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Mrs. Farquharson’s musings about books for children and young adults

The Great Molasses Flood

March31

If you go to Langone Park, a waterfront park in the North End of Boston, be sure to look for a plaque that reads

Boston Molasses Flood
On January 15, 1919, a molasses tank at 529 Commercial Street exploded under pressure, killing 21 people. A 40-foot wave of molasses buckled the elevated railroad tracks, crushed buildings and inundated the neighborhood. Structural defects in the tank combined with unseasonably warm temperatures contributed to the disaster.

Try to imagine what happened on that day. A tank, 50 feet tall and 90 feet in diameter, containing about 2,300,000 gallons of molasses, collapsed. The molasses came out of the tanks in waves. At the peak of this accident, the waves of molasses rose up as much as 25 feet and traveled at 35 miles per hour, covering everything in their wake with a brown sticky substance. Buildings near the tank were knocked off their foundations and destroyed. Girders that were part of an elevated subway structure were bent and distorted. The buildings and train structure represented the material damage. The human toll was even sadder. There were the 21 people who died, and at least 150 others were injured. Many horses, dogs and cats also perished.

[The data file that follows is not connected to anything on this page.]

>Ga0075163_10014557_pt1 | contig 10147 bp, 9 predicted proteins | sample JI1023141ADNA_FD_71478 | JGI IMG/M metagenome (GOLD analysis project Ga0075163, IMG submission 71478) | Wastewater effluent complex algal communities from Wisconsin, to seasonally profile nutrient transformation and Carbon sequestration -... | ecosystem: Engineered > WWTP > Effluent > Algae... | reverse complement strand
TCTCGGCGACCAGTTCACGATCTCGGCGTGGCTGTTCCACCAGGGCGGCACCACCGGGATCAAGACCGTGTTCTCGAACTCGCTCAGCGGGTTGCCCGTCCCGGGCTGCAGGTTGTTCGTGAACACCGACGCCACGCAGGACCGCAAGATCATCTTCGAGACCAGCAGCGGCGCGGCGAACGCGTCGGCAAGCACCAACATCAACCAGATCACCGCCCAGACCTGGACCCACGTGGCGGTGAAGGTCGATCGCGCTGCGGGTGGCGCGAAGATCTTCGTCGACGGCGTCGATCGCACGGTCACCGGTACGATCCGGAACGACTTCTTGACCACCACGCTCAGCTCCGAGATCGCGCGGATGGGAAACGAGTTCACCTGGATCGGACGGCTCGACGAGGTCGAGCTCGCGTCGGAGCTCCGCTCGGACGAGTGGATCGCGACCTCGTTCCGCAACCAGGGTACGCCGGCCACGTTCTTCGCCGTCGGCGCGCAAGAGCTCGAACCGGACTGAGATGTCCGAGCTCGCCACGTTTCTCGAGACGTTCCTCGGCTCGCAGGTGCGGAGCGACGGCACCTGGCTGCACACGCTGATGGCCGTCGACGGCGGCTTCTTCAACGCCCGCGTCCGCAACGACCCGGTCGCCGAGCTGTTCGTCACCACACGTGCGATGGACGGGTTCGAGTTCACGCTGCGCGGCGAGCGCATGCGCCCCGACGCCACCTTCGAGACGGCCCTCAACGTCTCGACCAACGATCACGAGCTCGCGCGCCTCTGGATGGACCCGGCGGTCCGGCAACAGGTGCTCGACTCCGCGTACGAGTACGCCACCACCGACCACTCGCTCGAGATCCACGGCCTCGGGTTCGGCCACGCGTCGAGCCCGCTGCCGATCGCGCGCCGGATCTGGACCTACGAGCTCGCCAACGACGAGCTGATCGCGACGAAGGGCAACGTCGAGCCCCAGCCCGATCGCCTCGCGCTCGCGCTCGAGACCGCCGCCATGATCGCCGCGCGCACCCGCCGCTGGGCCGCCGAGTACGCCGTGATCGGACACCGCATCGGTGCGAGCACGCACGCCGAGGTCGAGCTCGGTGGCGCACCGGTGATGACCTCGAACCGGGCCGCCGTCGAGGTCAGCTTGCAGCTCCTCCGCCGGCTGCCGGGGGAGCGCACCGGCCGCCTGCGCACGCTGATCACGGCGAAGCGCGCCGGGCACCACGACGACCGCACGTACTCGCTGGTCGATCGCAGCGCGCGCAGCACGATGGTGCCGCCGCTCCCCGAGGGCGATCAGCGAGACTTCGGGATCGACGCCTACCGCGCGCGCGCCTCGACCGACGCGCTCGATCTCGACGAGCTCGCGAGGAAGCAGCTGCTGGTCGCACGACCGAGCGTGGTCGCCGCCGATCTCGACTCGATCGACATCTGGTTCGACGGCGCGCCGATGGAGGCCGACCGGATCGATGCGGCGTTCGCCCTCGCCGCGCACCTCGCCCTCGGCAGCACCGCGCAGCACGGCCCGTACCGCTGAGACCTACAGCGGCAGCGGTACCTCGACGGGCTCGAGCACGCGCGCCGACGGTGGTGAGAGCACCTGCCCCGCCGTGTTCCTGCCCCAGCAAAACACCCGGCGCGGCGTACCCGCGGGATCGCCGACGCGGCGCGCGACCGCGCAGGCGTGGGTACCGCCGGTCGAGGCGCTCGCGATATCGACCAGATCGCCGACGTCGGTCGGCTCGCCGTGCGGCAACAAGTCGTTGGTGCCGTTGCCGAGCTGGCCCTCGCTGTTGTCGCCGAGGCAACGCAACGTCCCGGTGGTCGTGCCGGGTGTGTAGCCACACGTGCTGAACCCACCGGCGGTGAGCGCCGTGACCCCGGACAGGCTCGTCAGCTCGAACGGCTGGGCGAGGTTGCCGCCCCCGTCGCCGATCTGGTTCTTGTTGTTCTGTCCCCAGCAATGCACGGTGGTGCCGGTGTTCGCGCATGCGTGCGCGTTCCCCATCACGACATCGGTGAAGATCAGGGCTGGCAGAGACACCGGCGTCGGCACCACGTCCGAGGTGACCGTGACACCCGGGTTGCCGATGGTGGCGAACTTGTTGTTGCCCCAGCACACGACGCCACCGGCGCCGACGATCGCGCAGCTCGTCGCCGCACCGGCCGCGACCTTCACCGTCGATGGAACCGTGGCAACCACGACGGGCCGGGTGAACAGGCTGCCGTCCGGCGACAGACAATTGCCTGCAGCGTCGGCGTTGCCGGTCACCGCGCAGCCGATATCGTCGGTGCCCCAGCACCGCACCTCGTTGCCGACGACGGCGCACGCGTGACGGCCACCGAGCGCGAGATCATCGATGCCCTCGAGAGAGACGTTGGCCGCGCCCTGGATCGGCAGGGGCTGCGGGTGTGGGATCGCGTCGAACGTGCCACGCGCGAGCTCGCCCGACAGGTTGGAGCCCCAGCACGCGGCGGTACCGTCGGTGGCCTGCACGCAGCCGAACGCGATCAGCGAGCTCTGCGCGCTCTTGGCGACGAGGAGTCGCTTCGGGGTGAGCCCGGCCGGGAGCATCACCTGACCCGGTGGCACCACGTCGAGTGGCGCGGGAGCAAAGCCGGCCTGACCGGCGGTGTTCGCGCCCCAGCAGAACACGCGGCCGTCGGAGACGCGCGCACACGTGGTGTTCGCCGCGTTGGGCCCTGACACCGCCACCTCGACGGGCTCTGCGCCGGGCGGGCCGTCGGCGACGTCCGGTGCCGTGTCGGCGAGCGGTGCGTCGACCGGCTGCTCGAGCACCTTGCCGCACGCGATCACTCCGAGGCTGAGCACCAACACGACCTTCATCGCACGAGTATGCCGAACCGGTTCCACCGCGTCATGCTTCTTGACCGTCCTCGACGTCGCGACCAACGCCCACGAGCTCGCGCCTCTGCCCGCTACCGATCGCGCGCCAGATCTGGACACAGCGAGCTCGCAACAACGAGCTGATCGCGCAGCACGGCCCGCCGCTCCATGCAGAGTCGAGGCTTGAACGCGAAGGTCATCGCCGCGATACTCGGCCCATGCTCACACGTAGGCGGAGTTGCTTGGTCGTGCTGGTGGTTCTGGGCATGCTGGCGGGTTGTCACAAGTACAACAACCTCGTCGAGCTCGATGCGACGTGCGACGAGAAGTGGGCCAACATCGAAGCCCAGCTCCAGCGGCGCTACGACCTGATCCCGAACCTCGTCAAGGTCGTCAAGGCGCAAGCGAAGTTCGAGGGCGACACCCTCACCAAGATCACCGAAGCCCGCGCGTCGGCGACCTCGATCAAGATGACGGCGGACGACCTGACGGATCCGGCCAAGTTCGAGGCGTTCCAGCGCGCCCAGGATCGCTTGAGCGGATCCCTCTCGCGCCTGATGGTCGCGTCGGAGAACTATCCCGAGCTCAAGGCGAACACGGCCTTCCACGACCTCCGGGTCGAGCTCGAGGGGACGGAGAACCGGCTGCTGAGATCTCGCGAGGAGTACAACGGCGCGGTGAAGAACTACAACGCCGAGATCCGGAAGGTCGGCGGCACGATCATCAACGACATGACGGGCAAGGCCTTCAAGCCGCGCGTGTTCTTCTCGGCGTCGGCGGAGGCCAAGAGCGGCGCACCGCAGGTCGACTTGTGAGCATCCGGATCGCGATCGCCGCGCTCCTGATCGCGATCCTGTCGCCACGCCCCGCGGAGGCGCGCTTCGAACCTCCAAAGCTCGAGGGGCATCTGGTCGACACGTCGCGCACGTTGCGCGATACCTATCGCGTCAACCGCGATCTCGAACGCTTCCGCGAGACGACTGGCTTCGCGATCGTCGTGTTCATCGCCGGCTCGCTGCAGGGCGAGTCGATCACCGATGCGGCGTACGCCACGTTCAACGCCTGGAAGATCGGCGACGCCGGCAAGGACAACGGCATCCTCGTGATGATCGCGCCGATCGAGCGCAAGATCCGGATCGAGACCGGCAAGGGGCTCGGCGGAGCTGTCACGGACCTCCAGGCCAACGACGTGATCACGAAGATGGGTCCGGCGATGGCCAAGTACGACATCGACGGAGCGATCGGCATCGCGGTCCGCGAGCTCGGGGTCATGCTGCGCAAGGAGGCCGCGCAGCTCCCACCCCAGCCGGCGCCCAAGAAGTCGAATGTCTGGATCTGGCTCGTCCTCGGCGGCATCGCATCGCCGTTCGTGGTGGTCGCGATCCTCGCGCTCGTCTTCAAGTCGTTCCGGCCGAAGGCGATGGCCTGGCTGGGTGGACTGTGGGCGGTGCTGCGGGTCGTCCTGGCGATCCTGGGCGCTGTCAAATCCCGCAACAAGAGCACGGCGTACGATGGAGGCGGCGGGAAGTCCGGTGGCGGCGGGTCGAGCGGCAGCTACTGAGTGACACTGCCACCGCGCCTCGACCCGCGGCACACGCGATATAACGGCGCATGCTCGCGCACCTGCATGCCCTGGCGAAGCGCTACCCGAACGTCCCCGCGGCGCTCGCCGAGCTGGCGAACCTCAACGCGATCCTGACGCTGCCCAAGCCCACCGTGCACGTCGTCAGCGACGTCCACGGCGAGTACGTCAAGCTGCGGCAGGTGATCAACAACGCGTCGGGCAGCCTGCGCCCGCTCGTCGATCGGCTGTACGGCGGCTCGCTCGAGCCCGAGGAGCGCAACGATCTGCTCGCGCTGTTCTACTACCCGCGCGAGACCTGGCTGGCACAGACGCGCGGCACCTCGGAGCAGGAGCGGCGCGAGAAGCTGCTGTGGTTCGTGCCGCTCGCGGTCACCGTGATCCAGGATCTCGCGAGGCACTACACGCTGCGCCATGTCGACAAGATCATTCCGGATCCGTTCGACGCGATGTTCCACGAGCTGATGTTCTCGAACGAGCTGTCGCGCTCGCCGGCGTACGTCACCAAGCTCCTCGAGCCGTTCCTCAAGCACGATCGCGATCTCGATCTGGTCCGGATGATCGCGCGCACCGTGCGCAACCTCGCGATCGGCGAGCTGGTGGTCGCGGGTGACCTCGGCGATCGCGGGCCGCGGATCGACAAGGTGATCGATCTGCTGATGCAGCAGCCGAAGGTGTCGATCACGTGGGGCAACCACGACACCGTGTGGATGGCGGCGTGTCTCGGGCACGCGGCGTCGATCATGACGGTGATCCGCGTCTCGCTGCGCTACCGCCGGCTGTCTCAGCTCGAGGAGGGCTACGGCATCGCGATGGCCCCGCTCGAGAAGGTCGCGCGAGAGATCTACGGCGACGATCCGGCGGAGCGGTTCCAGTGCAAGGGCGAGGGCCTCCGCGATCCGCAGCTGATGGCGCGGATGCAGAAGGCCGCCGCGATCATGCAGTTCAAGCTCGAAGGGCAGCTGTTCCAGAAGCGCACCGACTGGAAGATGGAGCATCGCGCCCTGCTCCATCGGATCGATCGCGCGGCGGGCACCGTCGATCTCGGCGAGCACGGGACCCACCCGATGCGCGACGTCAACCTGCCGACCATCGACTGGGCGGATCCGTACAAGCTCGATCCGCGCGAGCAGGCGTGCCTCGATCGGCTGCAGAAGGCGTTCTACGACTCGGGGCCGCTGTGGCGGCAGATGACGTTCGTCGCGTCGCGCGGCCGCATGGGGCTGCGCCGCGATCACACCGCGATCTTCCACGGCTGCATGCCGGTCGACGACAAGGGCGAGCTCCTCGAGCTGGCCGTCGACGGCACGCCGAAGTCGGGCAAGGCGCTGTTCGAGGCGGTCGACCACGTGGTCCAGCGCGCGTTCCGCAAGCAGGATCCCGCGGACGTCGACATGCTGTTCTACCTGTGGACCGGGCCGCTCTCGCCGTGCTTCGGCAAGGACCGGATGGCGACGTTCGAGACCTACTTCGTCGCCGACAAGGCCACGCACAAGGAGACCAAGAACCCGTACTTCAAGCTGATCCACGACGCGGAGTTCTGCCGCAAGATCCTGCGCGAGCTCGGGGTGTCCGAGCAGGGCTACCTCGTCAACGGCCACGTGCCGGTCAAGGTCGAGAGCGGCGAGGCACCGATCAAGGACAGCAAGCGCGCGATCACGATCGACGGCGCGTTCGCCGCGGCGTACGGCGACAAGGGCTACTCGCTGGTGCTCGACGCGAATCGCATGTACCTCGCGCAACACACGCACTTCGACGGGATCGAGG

Many in the city rushed to the rescue – cadets from a training ship, the Boston Police, workers from the Red Cross, the Army, and the Navy. The cleanup took weeks in the city of Boston, but it took much longer to get rid of the molasses that had been tracked to other locals.

The Great Molasses Flood by Deborah Kops (Charlesbridge, 2012)

For adults: Dark Tide: The Great Boston Molasses Flood of 1919 by Stephen Puleo, an historian and Boston Globe reporter, wrote (Beacon Press).

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